The capital market regulator is investigating whether an associate company of DLF duped an investor by using a maze of intermediary companies while purchasing land. The Delhi High Court had directed the Securities and Exchange Board of India (Sebi) to investigate the issue.The regulator will further probe whether DLF violated norms by not disclosing the same while filing the revised draft document in 2007.
The development comes on the back of a complaint by Kimsuk Krishna Sinha, alleging that Sudipti Estates Private Limited, an associate company of DLF, duped him of Rs 34 crore. It is alleged that Sudipti along with its directors/agents compelled the complainant to transfer a part of his land and then failed to develop the same and generate higher returns, as promised. They further cheated by not delivering the property nor returning the money.
A first information report (FIR) has already been lodged in the matter, while the Delhi High Court, based on the complaint, has directed the Sebi to investigate the matter.
“The Securities and Exchange Board of India shall investigate into the allegations levelled by the complainant, Mr. Kimsuk Krishna Sinha in respect of DLF Limited and Sudipti Estates Private Limited,” said the Sebi order by whole time member Prashant Saran. A formal order will be issued after appointing an investigating authority, it added.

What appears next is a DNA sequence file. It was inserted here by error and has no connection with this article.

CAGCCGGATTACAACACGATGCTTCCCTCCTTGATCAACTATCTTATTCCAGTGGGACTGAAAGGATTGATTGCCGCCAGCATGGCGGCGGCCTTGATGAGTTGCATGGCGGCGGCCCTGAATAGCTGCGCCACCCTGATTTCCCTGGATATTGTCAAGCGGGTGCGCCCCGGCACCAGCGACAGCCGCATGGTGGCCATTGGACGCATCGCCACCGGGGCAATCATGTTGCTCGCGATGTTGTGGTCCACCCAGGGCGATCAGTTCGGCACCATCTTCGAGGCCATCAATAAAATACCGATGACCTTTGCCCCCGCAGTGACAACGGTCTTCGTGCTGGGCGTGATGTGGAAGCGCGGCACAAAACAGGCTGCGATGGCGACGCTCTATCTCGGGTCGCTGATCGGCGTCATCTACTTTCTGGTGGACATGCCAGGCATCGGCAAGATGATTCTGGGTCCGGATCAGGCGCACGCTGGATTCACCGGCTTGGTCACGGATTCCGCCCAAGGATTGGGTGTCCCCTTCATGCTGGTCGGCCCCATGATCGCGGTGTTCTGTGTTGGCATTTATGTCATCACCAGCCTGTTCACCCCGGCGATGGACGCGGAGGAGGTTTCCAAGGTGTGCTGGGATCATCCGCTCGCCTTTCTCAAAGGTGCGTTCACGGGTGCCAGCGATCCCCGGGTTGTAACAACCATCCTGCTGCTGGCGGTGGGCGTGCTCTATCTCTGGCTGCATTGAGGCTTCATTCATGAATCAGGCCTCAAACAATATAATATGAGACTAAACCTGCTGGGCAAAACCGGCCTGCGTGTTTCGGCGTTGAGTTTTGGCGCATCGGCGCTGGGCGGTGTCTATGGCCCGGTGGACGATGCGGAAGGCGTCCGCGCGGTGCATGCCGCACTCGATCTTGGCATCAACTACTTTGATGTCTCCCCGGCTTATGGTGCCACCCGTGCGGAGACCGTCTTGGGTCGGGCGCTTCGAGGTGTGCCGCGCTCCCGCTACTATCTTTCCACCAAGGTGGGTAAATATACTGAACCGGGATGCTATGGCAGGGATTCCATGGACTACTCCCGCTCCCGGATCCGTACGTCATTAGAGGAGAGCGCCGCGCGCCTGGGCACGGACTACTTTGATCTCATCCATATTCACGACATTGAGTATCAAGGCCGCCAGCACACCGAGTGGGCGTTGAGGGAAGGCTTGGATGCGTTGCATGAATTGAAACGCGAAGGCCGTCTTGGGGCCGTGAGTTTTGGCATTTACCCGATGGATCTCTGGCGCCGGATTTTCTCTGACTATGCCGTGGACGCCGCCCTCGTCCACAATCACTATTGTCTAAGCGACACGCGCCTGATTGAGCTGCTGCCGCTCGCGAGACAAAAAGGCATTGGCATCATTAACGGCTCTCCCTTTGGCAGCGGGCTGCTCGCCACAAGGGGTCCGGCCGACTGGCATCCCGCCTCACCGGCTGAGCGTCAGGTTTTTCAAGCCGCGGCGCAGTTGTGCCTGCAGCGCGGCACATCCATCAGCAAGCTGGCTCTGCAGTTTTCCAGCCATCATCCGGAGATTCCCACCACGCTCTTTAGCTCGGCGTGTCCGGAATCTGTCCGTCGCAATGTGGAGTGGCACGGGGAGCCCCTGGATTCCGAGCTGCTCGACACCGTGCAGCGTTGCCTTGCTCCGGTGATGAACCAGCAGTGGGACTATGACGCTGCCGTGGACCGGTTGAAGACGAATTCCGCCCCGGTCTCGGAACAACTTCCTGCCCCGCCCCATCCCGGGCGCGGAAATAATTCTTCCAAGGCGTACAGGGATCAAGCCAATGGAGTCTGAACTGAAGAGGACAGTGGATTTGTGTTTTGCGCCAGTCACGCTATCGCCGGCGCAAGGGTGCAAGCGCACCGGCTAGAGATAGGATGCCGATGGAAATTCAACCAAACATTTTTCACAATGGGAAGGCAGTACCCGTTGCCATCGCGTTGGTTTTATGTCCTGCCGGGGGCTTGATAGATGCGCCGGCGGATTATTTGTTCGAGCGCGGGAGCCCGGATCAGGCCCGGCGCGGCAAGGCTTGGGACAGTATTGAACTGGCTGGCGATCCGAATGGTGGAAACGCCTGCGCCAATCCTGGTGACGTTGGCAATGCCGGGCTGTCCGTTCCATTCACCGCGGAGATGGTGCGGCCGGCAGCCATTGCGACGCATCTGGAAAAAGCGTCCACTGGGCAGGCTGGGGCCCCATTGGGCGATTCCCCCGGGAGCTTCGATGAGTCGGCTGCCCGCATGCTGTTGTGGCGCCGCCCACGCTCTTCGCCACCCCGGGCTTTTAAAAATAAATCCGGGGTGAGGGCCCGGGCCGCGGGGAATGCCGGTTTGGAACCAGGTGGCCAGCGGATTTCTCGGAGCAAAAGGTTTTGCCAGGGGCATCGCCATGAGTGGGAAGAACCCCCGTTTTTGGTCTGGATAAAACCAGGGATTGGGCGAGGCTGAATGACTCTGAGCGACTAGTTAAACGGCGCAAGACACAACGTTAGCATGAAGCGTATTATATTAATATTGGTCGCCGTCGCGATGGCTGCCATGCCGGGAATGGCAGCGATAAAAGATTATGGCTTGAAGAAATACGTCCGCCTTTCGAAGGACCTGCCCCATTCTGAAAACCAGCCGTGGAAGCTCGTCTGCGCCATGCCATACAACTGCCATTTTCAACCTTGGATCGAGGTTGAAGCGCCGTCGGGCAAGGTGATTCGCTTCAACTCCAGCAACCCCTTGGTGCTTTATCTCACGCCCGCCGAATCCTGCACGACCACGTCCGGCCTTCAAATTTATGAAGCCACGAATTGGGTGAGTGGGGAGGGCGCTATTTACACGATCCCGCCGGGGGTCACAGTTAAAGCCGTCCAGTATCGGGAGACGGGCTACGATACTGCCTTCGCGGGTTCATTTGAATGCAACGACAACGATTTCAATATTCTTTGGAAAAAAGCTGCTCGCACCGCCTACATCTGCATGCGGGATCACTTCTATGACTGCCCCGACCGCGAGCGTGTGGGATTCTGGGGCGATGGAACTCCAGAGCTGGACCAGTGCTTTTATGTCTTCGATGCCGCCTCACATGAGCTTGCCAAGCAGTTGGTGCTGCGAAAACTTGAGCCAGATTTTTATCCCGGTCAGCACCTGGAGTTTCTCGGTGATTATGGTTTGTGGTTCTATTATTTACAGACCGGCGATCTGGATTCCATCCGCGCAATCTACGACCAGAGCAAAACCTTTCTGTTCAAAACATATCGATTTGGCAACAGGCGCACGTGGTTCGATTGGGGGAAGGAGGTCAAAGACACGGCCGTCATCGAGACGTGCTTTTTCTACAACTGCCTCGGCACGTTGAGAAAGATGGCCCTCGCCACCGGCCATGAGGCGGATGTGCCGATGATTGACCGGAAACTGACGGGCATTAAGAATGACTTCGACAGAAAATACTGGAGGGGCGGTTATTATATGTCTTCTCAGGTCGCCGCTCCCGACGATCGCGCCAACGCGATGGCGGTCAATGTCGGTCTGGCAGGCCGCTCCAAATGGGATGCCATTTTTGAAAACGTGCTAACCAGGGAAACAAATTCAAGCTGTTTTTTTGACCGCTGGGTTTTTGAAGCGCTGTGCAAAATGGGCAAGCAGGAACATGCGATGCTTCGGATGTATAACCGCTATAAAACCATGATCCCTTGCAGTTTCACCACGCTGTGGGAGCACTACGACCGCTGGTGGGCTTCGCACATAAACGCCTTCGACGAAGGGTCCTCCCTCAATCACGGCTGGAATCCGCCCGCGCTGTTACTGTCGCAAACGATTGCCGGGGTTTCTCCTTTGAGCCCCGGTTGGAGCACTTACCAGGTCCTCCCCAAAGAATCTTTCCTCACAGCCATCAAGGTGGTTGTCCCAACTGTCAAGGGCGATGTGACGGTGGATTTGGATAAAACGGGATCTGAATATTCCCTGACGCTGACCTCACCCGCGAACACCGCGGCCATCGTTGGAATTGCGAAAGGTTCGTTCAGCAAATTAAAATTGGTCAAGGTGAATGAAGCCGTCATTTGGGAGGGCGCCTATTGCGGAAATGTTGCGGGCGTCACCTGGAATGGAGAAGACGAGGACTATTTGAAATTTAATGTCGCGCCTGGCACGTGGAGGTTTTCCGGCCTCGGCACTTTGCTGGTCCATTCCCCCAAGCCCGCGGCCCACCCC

Interestingly, when DLF, which was earlier known as DLF Universal, filed a draft red herring prospectus (DRHP) in May 2006, it had mentioned Sudipti Estates Private Limited as an associate company. The document was later withdrawn and thereafter a fresh DRHP was filed in January 2007 in which Sudipti was not mentioned as being associated with it.
“Having considered the submissions and the fact that the first DRHP (filed in May 2006) was withdrawn and a fresh DRHP was filed in January 2007 after the sale of stake in Sudipti, an examination is required as to whether Sudipti was dissociated for the purpose of avoiding any relevant disclosures that could arise if the entity continued to be part of the DLF group,” noted the Sebi order.
Having prima facie observed that the company (DLF) was aware of the FIR registered against Sudipti, it is to be ascertained whether there was a duty on the part of the company to disclose the same in the prospectus, it added.
The Sebi order has also highlighted the complainant’s allegation that DLF used Sudipti along with a maze of intermediary companies to purchase land which formed part of the land bank disclosed in the DRHP, but did not disclose anything about the transaction or about Sudipti.
Meanwhile, the counsel for the company has contended that the requirement under Sebi's disclosure guidelines was only to disclose ‘litigation’ and according to him, the FIR cannot be treated as litigation.
The Sebi order has, however, noted that “no guilt, if any, can be fastened on the company (DLF), at this stage, on the basis of the said documents without obtaining the submissions of the company and Sudipti in that regard”.